Soroptimist Club turns 60

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In a time when few women owned their

own business or worked outside the home, a group of Whitefish women

began a mission to make their community and world a better

place.

Roughly 20 women organized to form the

Soroptimist Club of Whitefish. They began raising funds to help

women and children.

That was 60 years ago and the

Soroptimists are still a driving force here. They’ve raised

hundreds of thousands of dollars for local schools, hospitals,

libraries, theater, food banks and other non-profits. Last year

they gave away $100,000.

Since those early days in 1951 the club

has more than doubled in membership. The club’s Thrift Haus has

continued to expand and is their main source of fundraising.

Still it’s a simple idea that the

members prescribe to that keeps the club moving.

“There isn’t anything we can’t do,”

said longtime member Sally Porcarelli.

Soroptimist International, a business

women’s philanthropic organization, was formed in Northern

California in 1921. The term “Soroptimist” is derived from the

Latin words “soro” for “sister” and “optima” for “the best”. Put

together they represent the “best for women.”

“The focus has always been on helping

women and children,” club president Lynnette Hintze said.

“You name it and we’re there,” added

Annie McLaughlin.

The Whitefish women have always been

creative at raising funds. In the early years, they gathered and

processed choke cherries then sold homemade syrup. They sold baked

goods, costume jewelry and held rummage sales to raise more

cash.

In the 1950s, they created an annual

scholarship to help girls study nursing and donated $900 to the

high school band so students could have uniforms.

A new endeavor has been the Make A

Smile program. More than $9,000 was spent in the first two years

helping women in need of dental care. This year they donated to

Flathead Electric Co-op to help pay electric bills for people in

need.

The Thrift Haus has been the face of

the Soroptimists. Members volunteer their time to run the shop on

Lupfer and First Street. After years of earning income from rummage

sales, the group purchased the land and paid off their mortgage in

2000. The Thrift Haus continues to be a solid source of

revenue.

When other non-profits are struggling,

the shop has thrived, notes Hintze.

“With the recession a lot of the other

non-profits have had big budget cuts,” she said. “People are

shopping at the thrift shop. We’re unique because we’re doing

really well in the recession.”

Education is another foundation stone

for the group. Annually Whitefish Soroptimists give out thousands

in scholarship funds to local high school students and

head-of-household single moms who are working their way through

college.

Member Barb Mansfield still remembers

the scholarship check she received as a high school senior from the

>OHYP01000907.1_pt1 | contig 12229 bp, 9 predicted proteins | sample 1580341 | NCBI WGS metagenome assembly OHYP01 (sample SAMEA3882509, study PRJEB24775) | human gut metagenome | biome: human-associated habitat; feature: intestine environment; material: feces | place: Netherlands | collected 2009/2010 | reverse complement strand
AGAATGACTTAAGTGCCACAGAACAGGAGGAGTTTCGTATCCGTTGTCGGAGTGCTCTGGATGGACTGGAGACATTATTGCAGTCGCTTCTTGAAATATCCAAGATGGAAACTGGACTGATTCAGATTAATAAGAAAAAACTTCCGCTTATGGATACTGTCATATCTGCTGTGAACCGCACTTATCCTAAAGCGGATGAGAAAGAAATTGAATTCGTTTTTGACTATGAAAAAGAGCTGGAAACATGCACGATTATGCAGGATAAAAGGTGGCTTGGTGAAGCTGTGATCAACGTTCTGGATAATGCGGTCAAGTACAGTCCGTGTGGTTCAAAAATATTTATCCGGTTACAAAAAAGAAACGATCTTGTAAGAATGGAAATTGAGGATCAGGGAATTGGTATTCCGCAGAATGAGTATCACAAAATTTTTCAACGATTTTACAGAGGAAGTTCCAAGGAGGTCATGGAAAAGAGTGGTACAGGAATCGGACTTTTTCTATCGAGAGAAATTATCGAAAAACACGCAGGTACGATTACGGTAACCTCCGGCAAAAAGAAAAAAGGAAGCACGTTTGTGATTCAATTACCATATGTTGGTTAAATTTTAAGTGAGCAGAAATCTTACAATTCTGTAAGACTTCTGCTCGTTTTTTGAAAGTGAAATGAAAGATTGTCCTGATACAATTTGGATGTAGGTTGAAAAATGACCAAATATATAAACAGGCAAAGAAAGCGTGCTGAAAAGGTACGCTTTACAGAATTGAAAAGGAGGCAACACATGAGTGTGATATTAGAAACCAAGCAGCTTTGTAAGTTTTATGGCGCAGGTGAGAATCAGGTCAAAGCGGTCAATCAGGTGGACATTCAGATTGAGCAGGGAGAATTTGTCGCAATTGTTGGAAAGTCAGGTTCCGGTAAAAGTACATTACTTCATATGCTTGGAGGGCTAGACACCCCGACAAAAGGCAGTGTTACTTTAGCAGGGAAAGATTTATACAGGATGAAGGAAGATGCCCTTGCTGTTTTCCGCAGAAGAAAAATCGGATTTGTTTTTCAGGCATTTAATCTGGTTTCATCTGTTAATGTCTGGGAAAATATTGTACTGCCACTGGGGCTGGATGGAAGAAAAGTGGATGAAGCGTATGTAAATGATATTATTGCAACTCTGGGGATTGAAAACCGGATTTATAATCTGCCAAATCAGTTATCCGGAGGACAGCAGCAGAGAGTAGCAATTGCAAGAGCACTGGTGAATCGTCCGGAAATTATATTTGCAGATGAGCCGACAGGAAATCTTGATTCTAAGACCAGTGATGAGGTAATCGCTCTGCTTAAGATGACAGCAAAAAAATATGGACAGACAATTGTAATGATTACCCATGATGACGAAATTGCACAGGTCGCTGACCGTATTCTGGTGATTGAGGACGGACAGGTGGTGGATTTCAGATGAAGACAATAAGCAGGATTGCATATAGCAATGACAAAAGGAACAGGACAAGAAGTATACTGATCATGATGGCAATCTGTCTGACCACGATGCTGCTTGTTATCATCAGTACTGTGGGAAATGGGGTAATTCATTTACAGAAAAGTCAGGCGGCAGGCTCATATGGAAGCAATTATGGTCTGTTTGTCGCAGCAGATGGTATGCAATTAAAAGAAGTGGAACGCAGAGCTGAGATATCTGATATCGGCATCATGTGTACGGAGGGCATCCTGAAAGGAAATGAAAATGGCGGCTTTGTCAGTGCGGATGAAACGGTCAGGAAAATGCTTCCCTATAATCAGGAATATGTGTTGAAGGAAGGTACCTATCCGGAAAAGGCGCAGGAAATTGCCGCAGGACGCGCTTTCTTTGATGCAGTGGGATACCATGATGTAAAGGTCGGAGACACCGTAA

Havre club. It was $250.

Mansfield, a counselor at Whitefish

High School, again became aware of the Soroptimists through the

local club’s scholarships. She began to look into joining the

group.

“I wanted to be in an organization of

women helping out there,” she said. “I had seen the scholarships

and knew they were working. These women are neat.”

Annie McLaughlin remembers as a young

woman shopping at the Thrift Haus.

“I was in social work and I knew I

wanted to help women and children,” she said. “This was a welcoming

group.”

Penny Horner joined just a few years

ago after coming by the Thrift Haus when members were sorting

donations.

“I was so impressed with all the

laughter,” she said. “They were having fun — what a great

group.”

It’s not unusual for members to see

each other downtown and run over to say hello. They’re there too

when a member gets sick — sending cards and preparing food.

“It’s a sisterhood,” explains

Mansfield. “You see members that are presidents of a bank or shop

clerks, but we’re all in it together.”

When the Soroptimists saw a need for a

retirement home the women raised funds, purchased, then remodeled

Dr. John Simon’s home on Baker Avenue (known as “The Castle”).

Soroptimist Manor opened in 1960 with the ability to house up to 10

residents. A few years later the club sold the house, but it

remains a registered historical building today.

Another project funded by the club was

the creation of Soroptimist Park in the City Beach neighborhood.

The club purchased the land in 1975 and donated it to the city. The

club has purchased playground equipment for the park and recently a

few members spent time pulling weeds at the park.

Much of the club’s work is quiet. The

Thrift Haus isn’t always connected with the club. Sometimes a

student earning a scholarship will prompt a family to donate to the

shop after realizing the connection.

Combined, the members volunteer about

20,000 hours every year in the shop and elsewhere.

Whether noticed or not the women

continue their mission of helping.

“We don’t toot our own horns,”

Mansfield said. “We toot Soroptimist’s horn.”

The Soroptimist Club of Whitefish will

hold a 60th anniversary celebration during the Whitefish Chamber of

Commerce’s Gone Fishin’ event Sept. 15 at the Thrift Haus at 303

First Street.

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